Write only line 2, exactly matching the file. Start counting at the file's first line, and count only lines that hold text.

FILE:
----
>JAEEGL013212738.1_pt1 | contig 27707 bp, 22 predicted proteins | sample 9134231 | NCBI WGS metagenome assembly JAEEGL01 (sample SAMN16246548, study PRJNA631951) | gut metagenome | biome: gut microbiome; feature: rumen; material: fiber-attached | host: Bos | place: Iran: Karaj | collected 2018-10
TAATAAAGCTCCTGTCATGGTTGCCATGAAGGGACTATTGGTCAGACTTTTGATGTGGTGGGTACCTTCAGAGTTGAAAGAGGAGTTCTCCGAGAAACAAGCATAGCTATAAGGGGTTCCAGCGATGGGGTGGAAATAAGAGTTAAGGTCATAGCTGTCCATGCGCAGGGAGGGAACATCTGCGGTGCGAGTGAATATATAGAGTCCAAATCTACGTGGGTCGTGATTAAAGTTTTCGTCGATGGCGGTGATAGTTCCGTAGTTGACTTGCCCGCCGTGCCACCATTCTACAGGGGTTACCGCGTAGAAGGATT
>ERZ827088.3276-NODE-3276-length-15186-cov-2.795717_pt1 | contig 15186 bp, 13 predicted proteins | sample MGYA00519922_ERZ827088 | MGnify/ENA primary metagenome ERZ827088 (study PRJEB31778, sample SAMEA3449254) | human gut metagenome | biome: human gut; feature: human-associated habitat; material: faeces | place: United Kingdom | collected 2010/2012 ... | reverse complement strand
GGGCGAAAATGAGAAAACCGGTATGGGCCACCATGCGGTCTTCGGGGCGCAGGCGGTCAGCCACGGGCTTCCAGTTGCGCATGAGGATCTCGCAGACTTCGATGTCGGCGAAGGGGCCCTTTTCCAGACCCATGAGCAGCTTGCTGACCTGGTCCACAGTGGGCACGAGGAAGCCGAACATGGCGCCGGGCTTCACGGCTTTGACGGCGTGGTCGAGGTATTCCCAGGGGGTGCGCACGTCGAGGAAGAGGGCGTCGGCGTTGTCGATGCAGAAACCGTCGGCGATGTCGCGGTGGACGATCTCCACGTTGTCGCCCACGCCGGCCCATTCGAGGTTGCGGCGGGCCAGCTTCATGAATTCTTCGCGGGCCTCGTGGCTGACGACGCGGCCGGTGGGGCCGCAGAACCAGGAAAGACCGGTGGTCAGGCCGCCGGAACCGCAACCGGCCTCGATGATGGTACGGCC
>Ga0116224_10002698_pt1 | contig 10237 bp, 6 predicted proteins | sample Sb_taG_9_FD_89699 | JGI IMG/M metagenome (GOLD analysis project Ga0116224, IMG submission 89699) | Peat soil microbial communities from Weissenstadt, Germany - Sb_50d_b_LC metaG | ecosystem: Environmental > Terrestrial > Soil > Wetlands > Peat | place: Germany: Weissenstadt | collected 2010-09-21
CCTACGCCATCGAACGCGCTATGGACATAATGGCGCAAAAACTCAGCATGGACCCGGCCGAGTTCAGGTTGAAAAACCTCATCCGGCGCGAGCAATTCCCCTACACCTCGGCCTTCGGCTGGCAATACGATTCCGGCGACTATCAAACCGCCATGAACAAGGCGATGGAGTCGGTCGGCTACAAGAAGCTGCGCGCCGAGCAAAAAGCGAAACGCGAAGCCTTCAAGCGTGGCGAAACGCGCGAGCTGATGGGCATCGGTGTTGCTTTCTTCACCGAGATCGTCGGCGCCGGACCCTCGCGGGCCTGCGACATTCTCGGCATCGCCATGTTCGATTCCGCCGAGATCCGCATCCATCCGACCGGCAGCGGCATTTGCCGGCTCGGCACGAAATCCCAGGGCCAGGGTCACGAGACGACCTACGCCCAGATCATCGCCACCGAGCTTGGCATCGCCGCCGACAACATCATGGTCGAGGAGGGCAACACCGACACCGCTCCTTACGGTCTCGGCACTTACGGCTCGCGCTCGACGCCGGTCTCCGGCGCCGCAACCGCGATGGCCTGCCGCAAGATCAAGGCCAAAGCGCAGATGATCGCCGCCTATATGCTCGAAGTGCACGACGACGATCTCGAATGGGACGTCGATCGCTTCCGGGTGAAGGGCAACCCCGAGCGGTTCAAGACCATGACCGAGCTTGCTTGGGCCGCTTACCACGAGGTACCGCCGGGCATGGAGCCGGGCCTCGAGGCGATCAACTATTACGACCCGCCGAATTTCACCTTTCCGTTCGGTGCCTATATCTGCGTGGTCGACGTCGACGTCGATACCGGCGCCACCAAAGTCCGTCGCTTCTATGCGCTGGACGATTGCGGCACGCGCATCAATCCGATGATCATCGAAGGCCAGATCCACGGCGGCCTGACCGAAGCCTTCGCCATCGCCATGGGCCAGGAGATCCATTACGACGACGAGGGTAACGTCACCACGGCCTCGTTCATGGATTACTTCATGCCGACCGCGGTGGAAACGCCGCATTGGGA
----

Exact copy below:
TAATAAAGCTCCTGTCATGGTTGCCATGAAGGGACTATTGGTCAGACTTTTGATGTGGTGGGTACCTTCAGAGTTGAAAGAGGAGTTCTCCGAGAAACAAGCATAGCTATAAGGGGTTCCAGCGATGGGGTGGAAATAAGAGTTAAGGTCATAGCTGTCCATGCGCAGGGAGGGAACATCTGCGGTGCGAGTGAATATATAGAGTCCAAATCTACGTGGGTCGTGATTAAAGTTTTCGTCGATGGCGGTGATAGTTCCGTAGTTGACTTGCCCGCCGTGCCACCATTCTACAGGGGTTACCGCGTAGAAGGATT